Campus[edit]

Edward Thomas designed the town of Oxford and Emory College together in 1837.

Oxford College is located on a small campus in Newton County, approximately 38 miles east of Emory's Atlanta campus. The campus is located in the center of Oxford, about half a mile north of Interstate 20 and directly bounded by Georgia State Route 81 (signed as "Emory Street") to the east and can be accessed through Hamill Street. Today, much of the campus is organized around a pedestrian-only quadrangle in the center and a few small streets.[33]

The campus and the city of Oxford was planned and built in 1837 by Edward Lloyd Thomas, a Georgia land surveyor who also planned the city of Columbus, Georgia.[1] The school's facilities were designed around a rectangular quadrangle plan and two existing buildings, Phi Gamma Hall and a chapel. A nearly identical replica of Phi Gamma, Few Hall, was erected opposite of Phi Gamma across the quad a few years later. The existing and planned buildings were all Greek Revival temple-like structures with white columned porticos.[1] A marble shaft was erected in the center of the quad in 1885 by the Grand Masonic Lodge of Georgia in memory of Ignatius Alphonso Few. After the Civil War, Language Hall was constructed with similarly columned porticoes in place, and was recently renovated and restored in 2013.[34] In 1881, Seney Hall was erected west of Language Hall, to the south and center of the original quad plan.[1] The five-story structure was Oxford's first Victorian Gothic-style building and is topped by a clock and bell tower featuring a bell gifted by Queen Victoria to the college in 1855.[18] Candler Hall was built east of Language Hall a decade later in the Neoclassical architectural style and served as the library until 1970. Today it serves as a student center and houses a Barnes & Noble bookstore.[35] In 1975, the college's campus and many of its older buildings, including Phi Gamma Hall, Seney Hall, Few Hall, Language Hall, Candler Hall, Few Monument, chapel, Old Gym, Allen Memorial Church, and other surrounding structures were listed on the U.S. National Register of Historic Places (NRHP) as Oxford Historic District.[1]

Academics[edit]

Seney Hall, the iconic center of Oxford College, houses classrooms and the college's executive body.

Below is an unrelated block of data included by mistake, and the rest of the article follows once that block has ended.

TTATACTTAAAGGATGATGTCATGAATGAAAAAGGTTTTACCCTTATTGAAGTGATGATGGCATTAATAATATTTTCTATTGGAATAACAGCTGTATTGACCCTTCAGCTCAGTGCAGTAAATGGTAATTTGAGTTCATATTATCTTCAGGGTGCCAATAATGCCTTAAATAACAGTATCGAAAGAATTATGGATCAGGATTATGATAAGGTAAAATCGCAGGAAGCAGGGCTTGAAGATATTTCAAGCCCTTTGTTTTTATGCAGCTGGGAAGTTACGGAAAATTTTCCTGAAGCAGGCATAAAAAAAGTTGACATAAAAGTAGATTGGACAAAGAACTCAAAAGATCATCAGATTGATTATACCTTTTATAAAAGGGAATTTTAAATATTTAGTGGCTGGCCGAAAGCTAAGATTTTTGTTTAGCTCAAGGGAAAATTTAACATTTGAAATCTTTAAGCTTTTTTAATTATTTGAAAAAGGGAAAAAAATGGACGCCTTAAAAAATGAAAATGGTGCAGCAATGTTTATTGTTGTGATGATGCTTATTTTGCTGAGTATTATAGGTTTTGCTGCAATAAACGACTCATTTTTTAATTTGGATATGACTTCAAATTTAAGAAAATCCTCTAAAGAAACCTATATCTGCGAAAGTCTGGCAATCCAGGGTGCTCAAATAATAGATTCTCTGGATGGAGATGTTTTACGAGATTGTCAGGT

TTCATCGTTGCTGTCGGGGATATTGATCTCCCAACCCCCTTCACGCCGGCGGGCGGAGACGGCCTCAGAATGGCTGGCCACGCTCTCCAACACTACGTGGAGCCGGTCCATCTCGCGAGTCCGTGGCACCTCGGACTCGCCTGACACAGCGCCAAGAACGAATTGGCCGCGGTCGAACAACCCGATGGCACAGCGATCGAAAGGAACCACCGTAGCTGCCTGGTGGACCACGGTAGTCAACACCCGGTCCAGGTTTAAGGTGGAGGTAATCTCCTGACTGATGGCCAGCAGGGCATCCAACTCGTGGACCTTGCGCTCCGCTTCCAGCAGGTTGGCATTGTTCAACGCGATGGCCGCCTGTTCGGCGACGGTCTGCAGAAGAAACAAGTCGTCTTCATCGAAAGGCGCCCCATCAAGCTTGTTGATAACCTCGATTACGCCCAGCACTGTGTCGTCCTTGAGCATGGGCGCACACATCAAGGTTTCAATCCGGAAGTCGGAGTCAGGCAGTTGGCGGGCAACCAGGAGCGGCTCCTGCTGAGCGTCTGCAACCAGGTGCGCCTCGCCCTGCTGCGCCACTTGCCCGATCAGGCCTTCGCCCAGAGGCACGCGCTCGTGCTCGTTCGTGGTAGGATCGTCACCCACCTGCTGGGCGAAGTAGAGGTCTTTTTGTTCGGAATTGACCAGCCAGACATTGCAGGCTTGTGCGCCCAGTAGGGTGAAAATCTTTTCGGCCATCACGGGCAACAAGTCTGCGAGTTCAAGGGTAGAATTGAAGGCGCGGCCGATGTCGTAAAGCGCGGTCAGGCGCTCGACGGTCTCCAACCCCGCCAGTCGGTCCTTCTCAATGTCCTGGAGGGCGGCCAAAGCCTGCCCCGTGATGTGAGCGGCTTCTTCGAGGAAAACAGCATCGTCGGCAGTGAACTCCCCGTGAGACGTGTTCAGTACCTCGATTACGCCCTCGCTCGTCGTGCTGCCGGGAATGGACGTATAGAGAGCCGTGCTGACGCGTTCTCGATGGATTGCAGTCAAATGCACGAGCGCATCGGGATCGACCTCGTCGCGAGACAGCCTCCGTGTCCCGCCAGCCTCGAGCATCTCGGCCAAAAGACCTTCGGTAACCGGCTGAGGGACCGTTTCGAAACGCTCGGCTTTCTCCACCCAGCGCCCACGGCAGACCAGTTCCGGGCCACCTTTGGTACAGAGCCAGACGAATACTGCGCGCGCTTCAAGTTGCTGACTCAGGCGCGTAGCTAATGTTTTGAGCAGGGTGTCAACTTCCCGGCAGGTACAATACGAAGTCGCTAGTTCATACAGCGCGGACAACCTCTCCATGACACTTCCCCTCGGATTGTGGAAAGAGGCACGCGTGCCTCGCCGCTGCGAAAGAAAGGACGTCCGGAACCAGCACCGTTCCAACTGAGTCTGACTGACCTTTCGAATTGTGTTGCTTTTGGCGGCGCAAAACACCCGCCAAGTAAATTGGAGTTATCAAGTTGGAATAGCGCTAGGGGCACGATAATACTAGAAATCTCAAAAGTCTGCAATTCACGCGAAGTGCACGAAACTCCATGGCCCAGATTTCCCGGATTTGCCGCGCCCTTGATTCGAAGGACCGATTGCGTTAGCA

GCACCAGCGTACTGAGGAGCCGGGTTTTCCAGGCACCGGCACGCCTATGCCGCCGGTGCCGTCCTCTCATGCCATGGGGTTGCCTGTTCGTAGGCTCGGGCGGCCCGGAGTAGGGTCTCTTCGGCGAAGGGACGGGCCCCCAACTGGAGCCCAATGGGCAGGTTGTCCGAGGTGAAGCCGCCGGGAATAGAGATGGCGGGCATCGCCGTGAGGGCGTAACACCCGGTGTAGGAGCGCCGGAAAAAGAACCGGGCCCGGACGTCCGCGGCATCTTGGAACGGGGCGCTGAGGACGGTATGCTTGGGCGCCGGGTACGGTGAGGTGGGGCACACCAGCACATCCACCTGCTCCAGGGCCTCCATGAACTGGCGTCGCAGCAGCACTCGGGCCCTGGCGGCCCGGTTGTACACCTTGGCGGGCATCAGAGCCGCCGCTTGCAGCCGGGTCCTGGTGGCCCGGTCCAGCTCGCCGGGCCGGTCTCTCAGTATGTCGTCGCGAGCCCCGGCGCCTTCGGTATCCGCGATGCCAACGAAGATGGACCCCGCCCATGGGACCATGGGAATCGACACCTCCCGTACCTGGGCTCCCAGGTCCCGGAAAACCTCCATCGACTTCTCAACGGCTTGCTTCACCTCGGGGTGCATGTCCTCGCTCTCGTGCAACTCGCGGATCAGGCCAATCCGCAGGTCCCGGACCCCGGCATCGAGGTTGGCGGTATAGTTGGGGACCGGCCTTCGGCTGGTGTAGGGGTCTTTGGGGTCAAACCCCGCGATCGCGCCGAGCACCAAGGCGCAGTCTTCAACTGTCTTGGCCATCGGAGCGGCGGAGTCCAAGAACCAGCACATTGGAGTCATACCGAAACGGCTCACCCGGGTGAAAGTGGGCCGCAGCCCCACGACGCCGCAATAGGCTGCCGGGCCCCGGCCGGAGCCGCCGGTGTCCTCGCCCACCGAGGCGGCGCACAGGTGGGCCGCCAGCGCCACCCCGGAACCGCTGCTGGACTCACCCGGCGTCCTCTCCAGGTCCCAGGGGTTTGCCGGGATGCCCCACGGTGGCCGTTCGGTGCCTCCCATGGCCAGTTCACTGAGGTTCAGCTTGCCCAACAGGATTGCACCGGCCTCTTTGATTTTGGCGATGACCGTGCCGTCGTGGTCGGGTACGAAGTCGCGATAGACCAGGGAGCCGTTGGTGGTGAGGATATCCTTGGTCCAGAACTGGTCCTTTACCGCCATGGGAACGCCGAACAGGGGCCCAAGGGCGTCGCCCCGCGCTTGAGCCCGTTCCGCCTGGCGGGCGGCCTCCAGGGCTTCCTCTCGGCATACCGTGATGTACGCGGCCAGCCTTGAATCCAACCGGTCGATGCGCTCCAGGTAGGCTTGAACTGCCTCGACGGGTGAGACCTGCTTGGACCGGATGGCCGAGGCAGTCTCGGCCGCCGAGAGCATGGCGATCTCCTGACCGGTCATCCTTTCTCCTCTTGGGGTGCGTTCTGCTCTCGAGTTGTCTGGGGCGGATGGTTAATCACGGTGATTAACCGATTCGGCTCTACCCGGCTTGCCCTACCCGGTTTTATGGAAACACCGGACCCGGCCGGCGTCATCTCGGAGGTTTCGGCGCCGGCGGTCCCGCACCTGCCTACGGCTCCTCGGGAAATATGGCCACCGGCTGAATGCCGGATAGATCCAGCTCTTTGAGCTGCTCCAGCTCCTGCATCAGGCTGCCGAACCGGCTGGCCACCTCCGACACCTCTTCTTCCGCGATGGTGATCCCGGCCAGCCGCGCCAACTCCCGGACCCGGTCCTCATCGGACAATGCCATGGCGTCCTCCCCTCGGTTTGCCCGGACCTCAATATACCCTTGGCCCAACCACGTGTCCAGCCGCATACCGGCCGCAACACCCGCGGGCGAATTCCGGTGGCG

Oxford College (as part of Emory's undergraduate program) offers introductory and intermediate courses that contribute to undergraduate degrees in eighty-five majors, the most popular being economics, psychology, biology, neuroscience and behavioral biology, and political science.[36] All courses are on a credit hour system. Some of the classes are "theory-practice service learning" courses, which integrate theory learning in the classroom with real-world service application.[37] All students receive an associate of the arts or associate of the sciences degree upon graduation.[38]

Faculty[edit]

As of Fall 2012, Oxford College has 58 faculty members in teaching positions,[36] including Nitya Jacob, associate professor of biology who is one of fifteen international recipients of Science Magazine's Inquiry-Based-Instruction Prize.[39]

Oxford College also has a visiting scholar agreement with Oxford University in England, where a faculty member from each exchanges places for at least one week, giving public lectures at their host location. Visiting professors include Jane Shaw and Tiffany Stern.[40]

Admissions[edit]

Oxford College enrolled 909 students for the 2012–13 academic year, with an average class size of 20 students. 26% of the students enrolled are Asian/Pacific Islanders, 14% are African American, and 6% are Latino.[36] Students who apply to Emory University may choose to begin study for four semesters at Oxford College before automatically continuing to the School of Arts and Sciences in Atlanta. Continuees may also choose to apply for admission to the Goizueta Business School or the Nell Hodgson Woodruff School of Nursing.[41]